But under the prohibition against profiling, any crime-prevention efforts must ignore the statistical likelihood that break-ins at the development are caused, perhaps exclusively, by black males. This begs the question: When does it become okay to acknowledge that the perpetrators of the break-ins are black males, and act accordingly with that knowledge in any preventive measures to address crime in the complex?  What if there were 10 break-ins, all perpetrated by black males? One hundred? 

At what point does it become not only an absurdity but also, and more importantly, does it actually undermine law enforcement efforts, when the demographic profile of the people committing the crimes is deliberately ignored?

Apparently no one questions that profiling is an evil practice, the accusation of which will cause an alleged “profiler” to twist and turn in linguistic contortions trying to explain how recognizing the racial identity of past criminal behavior in a given community is not ...  recognizing the racial identity of past criminal behavior in the given community.  Yes, it’s an impossible task, and amusing to watch in the Zimmerman trial, in a perverse sort of way.

This illogical, counterproductive obeisance to political correctness is not restricted to the disproportional prevalence of black crime. It also explains why TSA agents avoid profiling the group solely responsible for all the acts of terrorism at our airports since 9/11—middle-eastern/northern-African Islamics—by also body-searching white grandmothers in wheelchairs and 4-year-old children.

But as stated above, profiling is only profiling when the target group is a legitimate “victim group” as established by the canons of political correctness.

One particularly virulent strain of profiling occurs each and every day throughout the nation, but it is never acknowledged as such and hence it’s never in the news and never the subject of a “study” by well-meaning, progressive social science academics. Nor is it fodder for a Hollywood drama starring Brad Pitt and Angelina Jolie, screaming out for social justice and warmly rewarded with an Oscar on that night when Hollywood celebrities revel in their circle-jerk of self-righteousness.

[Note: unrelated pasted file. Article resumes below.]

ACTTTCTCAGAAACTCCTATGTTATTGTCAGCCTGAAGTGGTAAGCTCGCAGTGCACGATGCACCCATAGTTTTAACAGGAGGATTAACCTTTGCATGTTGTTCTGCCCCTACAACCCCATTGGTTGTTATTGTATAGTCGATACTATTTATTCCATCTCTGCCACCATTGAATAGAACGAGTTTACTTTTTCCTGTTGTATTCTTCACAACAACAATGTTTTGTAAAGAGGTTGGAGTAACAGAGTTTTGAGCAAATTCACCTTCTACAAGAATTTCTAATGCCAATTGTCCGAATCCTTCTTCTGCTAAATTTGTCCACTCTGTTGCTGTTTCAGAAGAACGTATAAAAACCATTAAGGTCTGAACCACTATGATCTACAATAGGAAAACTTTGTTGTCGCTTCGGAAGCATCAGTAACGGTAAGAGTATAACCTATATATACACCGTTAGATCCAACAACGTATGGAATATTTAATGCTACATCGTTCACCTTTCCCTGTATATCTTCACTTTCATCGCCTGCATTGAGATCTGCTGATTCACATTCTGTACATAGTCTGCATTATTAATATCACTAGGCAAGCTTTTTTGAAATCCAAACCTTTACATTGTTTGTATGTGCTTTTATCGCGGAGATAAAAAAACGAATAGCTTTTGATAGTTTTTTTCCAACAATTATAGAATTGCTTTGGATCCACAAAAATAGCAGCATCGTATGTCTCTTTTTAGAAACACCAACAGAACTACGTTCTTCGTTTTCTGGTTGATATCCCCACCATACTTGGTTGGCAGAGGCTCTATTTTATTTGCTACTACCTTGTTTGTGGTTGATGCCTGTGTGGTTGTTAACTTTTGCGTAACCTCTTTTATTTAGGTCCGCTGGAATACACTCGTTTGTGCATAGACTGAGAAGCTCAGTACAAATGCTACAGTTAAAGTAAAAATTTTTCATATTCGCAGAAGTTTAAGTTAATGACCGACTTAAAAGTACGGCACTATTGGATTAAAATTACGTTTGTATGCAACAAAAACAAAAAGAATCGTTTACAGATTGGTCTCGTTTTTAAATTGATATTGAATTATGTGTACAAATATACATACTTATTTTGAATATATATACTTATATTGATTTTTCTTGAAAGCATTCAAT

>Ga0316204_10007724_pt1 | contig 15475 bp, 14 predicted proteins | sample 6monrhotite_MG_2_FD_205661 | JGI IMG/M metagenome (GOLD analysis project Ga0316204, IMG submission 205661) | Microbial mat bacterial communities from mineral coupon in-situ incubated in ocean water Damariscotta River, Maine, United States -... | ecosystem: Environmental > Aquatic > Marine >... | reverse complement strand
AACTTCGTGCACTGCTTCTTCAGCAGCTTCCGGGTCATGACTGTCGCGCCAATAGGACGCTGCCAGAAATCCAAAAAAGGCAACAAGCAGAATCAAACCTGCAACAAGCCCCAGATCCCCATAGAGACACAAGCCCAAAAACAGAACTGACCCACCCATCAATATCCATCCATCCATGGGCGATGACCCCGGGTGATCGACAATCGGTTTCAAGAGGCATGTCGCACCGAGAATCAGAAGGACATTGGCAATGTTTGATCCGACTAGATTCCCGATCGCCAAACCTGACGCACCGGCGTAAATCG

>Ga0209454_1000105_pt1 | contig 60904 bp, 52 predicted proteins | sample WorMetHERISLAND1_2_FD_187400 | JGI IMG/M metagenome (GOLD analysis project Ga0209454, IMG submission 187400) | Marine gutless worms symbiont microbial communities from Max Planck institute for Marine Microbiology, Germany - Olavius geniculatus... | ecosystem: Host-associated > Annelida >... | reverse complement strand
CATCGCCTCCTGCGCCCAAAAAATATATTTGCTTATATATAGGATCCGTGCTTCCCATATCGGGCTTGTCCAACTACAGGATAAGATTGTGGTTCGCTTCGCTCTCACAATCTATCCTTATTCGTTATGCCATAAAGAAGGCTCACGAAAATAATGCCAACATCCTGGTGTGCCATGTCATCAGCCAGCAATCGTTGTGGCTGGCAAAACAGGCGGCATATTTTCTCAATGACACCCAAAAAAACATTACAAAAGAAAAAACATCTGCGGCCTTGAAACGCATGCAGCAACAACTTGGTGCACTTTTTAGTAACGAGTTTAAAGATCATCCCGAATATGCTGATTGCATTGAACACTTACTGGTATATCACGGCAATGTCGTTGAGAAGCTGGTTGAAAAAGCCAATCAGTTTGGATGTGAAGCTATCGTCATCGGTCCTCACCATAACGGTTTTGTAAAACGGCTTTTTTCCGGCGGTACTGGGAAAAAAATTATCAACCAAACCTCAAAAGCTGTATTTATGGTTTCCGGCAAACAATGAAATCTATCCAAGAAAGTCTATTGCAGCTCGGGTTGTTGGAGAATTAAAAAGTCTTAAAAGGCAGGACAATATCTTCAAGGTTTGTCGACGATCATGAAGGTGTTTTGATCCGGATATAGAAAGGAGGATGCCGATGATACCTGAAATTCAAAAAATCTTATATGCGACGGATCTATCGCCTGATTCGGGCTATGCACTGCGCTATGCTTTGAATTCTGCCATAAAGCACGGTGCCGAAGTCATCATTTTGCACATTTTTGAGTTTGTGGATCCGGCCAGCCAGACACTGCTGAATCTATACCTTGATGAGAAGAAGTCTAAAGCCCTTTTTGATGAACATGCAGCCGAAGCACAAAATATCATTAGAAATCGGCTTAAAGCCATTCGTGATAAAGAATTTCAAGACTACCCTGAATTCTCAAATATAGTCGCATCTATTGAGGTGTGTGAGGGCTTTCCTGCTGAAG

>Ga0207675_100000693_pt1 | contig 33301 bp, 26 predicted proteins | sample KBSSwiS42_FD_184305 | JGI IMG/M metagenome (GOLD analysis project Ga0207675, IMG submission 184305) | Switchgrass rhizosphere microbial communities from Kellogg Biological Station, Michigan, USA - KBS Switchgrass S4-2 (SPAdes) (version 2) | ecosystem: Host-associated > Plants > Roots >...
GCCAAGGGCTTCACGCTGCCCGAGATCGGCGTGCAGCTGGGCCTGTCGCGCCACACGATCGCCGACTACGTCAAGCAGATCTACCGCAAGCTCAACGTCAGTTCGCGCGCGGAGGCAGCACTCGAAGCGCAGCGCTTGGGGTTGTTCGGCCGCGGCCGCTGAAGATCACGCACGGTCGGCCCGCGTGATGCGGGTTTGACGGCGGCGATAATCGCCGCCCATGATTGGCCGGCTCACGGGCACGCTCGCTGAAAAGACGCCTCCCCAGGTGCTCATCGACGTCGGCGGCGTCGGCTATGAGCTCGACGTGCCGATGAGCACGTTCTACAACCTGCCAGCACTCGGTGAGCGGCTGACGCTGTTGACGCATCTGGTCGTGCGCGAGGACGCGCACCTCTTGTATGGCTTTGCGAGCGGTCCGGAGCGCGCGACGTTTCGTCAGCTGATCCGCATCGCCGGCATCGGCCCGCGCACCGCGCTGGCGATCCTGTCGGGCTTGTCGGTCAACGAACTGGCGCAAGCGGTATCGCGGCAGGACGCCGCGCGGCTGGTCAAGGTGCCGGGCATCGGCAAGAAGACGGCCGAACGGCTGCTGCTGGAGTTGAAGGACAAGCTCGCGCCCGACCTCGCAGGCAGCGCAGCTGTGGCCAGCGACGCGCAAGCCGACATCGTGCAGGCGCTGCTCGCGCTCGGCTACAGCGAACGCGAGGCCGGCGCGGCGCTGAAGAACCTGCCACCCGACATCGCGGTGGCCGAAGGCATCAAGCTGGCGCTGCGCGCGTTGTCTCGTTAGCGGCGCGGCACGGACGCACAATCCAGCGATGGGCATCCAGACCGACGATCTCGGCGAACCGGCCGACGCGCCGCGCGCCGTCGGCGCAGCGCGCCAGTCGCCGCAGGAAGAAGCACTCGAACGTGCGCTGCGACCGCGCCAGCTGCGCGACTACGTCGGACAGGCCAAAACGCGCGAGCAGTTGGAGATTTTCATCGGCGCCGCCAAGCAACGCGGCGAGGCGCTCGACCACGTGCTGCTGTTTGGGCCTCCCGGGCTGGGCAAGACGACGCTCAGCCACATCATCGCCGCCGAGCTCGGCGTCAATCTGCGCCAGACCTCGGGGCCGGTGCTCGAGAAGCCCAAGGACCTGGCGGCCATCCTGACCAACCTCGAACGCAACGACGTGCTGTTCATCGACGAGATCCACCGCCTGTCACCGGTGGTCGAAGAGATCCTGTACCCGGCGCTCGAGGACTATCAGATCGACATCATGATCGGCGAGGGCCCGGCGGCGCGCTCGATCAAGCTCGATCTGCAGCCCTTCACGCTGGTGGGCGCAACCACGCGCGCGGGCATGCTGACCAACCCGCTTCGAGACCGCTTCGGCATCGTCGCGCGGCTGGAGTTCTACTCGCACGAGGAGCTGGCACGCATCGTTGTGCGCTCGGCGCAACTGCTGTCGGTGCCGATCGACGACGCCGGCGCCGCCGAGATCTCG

The most pernicious, pervasive, unjust —and apparently completely invisible!—form of profiling is visited upon men accused of “gender crimes,” mired in everyday courtroom dramas that never make it to cable TV.  Accusations of domestic abuse/violence that coincidentally occur when a divorce is filed and custody of children is an issue. Men accused of sexual assault or rape in so-called “date-rape” cases after the “victim” has second thoughts the following morning. Men who seek custody of their children, even when there are no allegations of abuse made by the mother.

In the abstract, profiling is akin to the process of using discrimination (in the textbook, i.e., good sense of the word) to make decisions. That is, the process whereby we employ observation, logic, perhaps supported by some probability and statistics analysis, all in concert to make strategic decisions about a future action.  To optimize a choice. An example might be in industry whereby decisions are made in Quality Control on how to test a production line of widgets in the most efficient and cost-effective manner.
“Profiling” in the common, legal usage, i.e., circumscribed by the parameters of identity politics, transmogrifies this process into something evil.

Somehow, when it comes to matters of crime prevention and air-traffic safety, to use two of the more familiar examples, we have all been brainwashed to pretend that recognizing a profile of the criminal perpetrators is somehow wrong and must be condemned and prohibited. George Zimmerman should be found guilty of 2nd –degree murder because he profiled Trayvon Martin, regardless of the facts of the actual altercation that are emerging in the trial.

If you lived in the Twin Lakes gated community and were aware of the history of break-ins, would you be more suspicious of a strange black man in a hoodie than you would of a white man you didn’t recognize? If no, then you deserve the politically correct seal of approval for your bias-free powers of observation; however you fail miserably in life skills and common sense, and if it were your job to safeguard the security of the residents you would be woefully derelict in your duties and should be fired.

Consider these crime statistics: 
  • Blacks commit 42% of all burglaries, a rate exceeding 3 times their proportion (13%) in the general population.[i]
  • Blacks commit 55% of all robberies, 4 times their proportion in the general population.[ii]
  • Blacks are 7 times as likely as whites to commit murder.[iii]
  • The single biggest predictor of violent crime levels in an area is the percentage of the population that is black and Hispanic.[iv]
  • 28% of people arrested for burglary are black.[v]